Raymond R. Neutra, chief of the state health department’s Division of Environmental and Occupational Disease Control, Vincent DelPizzo, who coordinated the workshop, and DHS staff had organized the EMF epidemiology workshop to assist in DHS's EMF hazard evaluation and risk assessment, expected to be complete sometime in mid-2001. More than 25 scientists evaluated data from many EMF epidemiologic studies over two and a half days at a hotel in Berkeley.

Neutra and staff contributed an article reviewing their conference goals, process and selected conclusions for the journal’s special issue. Also, ten epidemiologists, who had written review papers intended to stimulate discussion on EMF topics before the workshop, used these plus “pro” and “con” comments they heard from participants, plus detailed discussion of the data, to develop final papers for publication.

Authors of papers in the special BEMS issue include:

  • Daniel Wartenberg, Robert Wood Johnson Medical School, Piscataway, N.J., who addressed whether the association between childhood leukemia and wire code or calculated magnetic field exposure can be explained in terms of selection or other bias;
  • David A. Savitz, University of North Carolina-Chapel Hill, who discussed whether evidence in epidemiological studies of childhood leukemia and cancer using wire codes as an exposure assessment proxy points toward EMF or not;
  • Thomas C. Erren, University of Köln, Germany, on EMF exposure and breast cancer;
  • Leeka I. Kheifets, EPRI, Palo Alto, Calif. on EMF exposure and brain tumors;
  • Anders Ahlbom, Karolinska Institute, Stockholm on epidemiologic studies of EMF and neurodegenerative disease; and
  • Bryan Langholz, University of Southern California - Los Angeles, who discussed confounding issues in EMF epidemiology.

The journal’s special supplement is expected to appear in late January or early February, Greenebaum said.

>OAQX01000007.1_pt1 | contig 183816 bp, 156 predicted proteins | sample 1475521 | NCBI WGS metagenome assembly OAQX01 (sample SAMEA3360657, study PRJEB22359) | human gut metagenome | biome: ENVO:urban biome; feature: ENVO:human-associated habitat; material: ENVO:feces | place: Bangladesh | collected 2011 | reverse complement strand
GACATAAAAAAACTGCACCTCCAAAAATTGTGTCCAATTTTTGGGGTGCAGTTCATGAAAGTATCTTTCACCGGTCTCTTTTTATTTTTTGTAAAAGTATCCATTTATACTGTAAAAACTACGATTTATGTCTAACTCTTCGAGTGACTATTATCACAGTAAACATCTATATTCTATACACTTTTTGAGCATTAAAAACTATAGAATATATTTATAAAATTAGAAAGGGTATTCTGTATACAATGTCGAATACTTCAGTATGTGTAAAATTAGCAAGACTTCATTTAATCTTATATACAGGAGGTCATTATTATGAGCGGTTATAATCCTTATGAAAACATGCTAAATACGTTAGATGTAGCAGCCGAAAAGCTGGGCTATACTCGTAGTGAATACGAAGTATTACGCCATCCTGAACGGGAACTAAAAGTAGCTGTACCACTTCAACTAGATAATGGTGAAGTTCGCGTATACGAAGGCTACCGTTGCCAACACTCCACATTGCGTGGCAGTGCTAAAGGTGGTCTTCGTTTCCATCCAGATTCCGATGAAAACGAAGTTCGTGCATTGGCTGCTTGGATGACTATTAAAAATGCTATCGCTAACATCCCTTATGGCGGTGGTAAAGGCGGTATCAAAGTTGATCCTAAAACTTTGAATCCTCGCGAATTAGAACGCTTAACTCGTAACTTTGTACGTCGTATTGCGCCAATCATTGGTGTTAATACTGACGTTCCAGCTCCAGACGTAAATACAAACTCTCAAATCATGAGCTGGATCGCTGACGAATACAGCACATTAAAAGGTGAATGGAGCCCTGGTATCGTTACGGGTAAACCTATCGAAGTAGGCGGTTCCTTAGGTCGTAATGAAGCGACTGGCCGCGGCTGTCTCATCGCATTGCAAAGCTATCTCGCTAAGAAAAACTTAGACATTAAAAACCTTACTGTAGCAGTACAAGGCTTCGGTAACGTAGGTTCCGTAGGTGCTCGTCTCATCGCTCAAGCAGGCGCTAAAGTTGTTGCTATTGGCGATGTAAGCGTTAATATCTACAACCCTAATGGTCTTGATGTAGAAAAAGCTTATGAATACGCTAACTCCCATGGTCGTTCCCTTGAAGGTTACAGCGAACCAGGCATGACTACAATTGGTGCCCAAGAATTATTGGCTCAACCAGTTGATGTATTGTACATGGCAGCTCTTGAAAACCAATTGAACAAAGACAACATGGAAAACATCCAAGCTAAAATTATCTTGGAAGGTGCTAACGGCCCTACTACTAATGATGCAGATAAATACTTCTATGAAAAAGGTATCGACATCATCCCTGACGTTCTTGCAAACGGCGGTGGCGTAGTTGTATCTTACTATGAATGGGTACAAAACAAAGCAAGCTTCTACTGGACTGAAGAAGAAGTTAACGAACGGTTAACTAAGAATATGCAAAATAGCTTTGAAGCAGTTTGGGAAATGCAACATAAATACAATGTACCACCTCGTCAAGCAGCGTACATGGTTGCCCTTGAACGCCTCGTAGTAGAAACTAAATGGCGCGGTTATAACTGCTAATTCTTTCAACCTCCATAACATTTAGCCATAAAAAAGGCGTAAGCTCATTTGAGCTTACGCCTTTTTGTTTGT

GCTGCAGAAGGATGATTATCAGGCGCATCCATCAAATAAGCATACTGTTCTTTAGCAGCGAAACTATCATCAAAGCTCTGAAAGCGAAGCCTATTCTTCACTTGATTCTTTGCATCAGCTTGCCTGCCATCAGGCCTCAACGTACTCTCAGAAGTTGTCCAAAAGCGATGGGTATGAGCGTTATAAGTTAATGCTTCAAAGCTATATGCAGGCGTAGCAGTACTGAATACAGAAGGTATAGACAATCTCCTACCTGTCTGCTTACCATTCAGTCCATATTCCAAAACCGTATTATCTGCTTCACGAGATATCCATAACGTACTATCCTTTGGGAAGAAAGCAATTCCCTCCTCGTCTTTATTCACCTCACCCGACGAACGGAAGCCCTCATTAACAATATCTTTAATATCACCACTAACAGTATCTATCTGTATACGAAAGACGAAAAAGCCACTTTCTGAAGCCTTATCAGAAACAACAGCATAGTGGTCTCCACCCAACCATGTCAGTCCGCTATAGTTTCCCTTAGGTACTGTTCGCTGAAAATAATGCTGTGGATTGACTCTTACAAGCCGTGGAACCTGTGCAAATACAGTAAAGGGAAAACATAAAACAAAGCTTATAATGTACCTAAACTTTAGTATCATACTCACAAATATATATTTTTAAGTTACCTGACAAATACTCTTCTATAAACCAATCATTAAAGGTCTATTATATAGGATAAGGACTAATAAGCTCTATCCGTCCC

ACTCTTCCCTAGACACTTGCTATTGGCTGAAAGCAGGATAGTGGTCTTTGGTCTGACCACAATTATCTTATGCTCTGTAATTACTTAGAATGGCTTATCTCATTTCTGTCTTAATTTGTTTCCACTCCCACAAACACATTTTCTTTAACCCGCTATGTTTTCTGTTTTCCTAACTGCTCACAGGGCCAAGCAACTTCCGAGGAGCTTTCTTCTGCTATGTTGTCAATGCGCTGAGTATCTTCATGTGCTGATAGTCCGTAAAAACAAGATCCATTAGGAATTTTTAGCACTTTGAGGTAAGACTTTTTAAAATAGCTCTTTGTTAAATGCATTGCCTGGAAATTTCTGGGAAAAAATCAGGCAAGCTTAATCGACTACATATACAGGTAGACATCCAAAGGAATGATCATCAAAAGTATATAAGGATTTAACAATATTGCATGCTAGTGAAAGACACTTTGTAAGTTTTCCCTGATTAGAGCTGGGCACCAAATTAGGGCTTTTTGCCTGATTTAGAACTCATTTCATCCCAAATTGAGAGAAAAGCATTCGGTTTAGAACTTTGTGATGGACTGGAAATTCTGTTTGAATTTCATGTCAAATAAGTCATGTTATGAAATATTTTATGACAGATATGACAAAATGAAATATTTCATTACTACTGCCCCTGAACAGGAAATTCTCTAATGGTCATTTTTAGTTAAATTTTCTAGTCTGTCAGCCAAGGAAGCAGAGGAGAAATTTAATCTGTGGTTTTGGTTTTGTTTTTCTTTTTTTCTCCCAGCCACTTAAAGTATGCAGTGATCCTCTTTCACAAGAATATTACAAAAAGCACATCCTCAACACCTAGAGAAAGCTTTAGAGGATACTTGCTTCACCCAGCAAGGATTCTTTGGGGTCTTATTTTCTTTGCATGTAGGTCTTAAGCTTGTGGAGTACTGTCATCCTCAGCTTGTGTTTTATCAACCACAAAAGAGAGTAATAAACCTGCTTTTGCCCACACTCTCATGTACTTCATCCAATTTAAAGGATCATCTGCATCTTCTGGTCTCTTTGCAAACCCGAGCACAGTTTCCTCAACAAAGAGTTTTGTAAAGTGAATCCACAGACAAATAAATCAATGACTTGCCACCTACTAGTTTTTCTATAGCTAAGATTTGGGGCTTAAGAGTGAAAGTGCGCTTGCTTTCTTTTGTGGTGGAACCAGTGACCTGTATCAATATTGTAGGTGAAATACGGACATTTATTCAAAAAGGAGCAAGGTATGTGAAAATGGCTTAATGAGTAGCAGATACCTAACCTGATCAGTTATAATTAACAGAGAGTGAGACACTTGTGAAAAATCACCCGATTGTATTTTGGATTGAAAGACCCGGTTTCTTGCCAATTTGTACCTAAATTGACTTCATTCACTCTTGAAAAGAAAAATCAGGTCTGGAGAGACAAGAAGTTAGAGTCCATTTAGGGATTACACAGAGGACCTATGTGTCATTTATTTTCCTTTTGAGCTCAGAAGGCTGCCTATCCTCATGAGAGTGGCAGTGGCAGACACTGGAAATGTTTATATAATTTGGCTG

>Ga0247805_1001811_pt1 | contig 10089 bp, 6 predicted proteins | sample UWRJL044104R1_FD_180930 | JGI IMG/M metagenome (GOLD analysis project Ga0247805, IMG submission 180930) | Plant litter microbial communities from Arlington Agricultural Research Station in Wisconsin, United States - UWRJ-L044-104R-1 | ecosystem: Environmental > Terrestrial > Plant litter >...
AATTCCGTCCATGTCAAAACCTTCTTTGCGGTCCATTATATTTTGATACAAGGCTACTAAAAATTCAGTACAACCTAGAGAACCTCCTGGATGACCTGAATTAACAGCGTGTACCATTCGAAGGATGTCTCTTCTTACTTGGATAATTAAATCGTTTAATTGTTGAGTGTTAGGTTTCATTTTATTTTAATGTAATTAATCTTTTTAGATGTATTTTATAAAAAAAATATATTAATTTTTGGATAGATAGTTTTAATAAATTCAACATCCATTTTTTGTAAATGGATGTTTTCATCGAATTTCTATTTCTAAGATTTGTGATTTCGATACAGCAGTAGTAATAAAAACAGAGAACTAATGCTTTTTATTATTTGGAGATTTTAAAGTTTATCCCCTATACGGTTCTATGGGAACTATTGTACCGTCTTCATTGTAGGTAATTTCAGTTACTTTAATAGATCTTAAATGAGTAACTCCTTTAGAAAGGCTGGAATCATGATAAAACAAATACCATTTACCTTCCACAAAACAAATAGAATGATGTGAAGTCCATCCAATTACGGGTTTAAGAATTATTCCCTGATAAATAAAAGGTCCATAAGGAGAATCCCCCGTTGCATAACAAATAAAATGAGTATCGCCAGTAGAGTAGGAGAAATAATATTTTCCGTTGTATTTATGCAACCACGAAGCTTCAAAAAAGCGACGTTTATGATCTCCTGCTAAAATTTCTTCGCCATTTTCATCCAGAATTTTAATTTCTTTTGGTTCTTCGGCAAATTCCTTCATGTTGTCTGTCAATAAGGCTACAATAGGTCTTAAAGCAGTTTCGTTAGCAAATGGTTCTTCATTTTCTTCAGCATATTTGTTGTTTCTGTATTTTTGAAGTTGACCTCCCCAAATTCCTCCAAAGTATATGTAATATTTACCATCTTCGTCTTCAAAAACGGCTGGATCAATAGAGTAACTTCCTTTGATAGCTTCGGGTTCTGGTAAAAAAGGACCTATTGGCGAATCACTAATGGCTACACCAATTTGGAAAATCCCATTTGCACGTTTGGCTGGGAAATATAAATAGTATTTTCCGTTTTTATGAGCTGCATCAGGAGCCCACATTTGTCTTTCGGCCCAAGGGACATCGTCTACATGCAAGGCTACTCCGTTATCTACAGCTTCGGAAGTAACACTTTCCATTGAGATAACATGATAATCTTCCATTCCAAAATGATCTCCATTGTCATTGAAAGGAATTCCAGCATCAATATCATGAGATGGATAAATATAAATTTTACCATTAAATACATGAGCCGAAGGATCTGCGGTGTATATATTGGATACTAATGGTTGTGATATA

A new generation of high-resolution, computer-based ELF and SAR exposure modeling methods---intended to be more precise than the traditional ellipsoidal representations of a cell---show extreme promise but are not yet reliable enough for use in setting exposure standards, Dr. Patrick Mason, US Air Force Research Laboratory, Brooks AFB, told IEEE’s Standards Coordinating Committee (SCC) 28.

He spoke at the IEEE parent committee meeting held in San Antonio in November. Mason acknowledged that many IEEE subcommittee 3 and 4 members, in the process of revising EMF exposure standards, had hoped that the more sophisticated, high-resolution models would aid them in their work. But he and former Johns Hopkins University physiologist Dr. J. Patrick Reilly, now an independent consultant who has been exploring the scientific rationale for new exposure limits for SCC28, found “substantial differences” in results when they attempted to compare models and/or permittivity values. One scheme had a seventeen-fold-difference in Specific Absorption Rate (SAR) values when modeling the testes at radio-frequency exposure levels, “and the situation could be even worse at lower frequencies due to uncertainty in permittivity values,” Mason said.

Further, not all models have been validated and not all include separate anatomical components, he added. Overall, Mason advised the IEEE subcommittees that he and Reilly feel “it is premature now to use these models” for standard setting. “They will be tremendously better down the road, but it’s too early today.”

Dr. Bill Bailey, Exponent, Inc., New York City, disagreed, pointing out that Mason and Reilly’s examples all involved RF exposure. Bailey suggested that the high-resolution models may be more valuable at low frequencies than Mason portrayed. However, Mason insisted that at minimum the models must be compared before these questions can be answered.

At least five research groups have computer anatomical models, according to Mason. They are Drs. Maria Stuchly, Trevor Dawson and colleagues at the University of Victoria, British Columbia; Dr. Om Gandhi and colleagues at the University of Utah; Dr. Michael Murphy and colleagues (including Mason himself) at Brooks Air Force Base, Dr. P.J. Dimbylow, U.K. National Radiation Protection Board and Drs. K. Fujiwara and J. Wang at the Nagoya Institute of Technology, Japan. These new models will help overcome the weaknesses of using the old system---“oversimplified” ellipsoidal representations of a cell---when modeling nervous system or internal organ exposure to electric and magnetic fields, for example.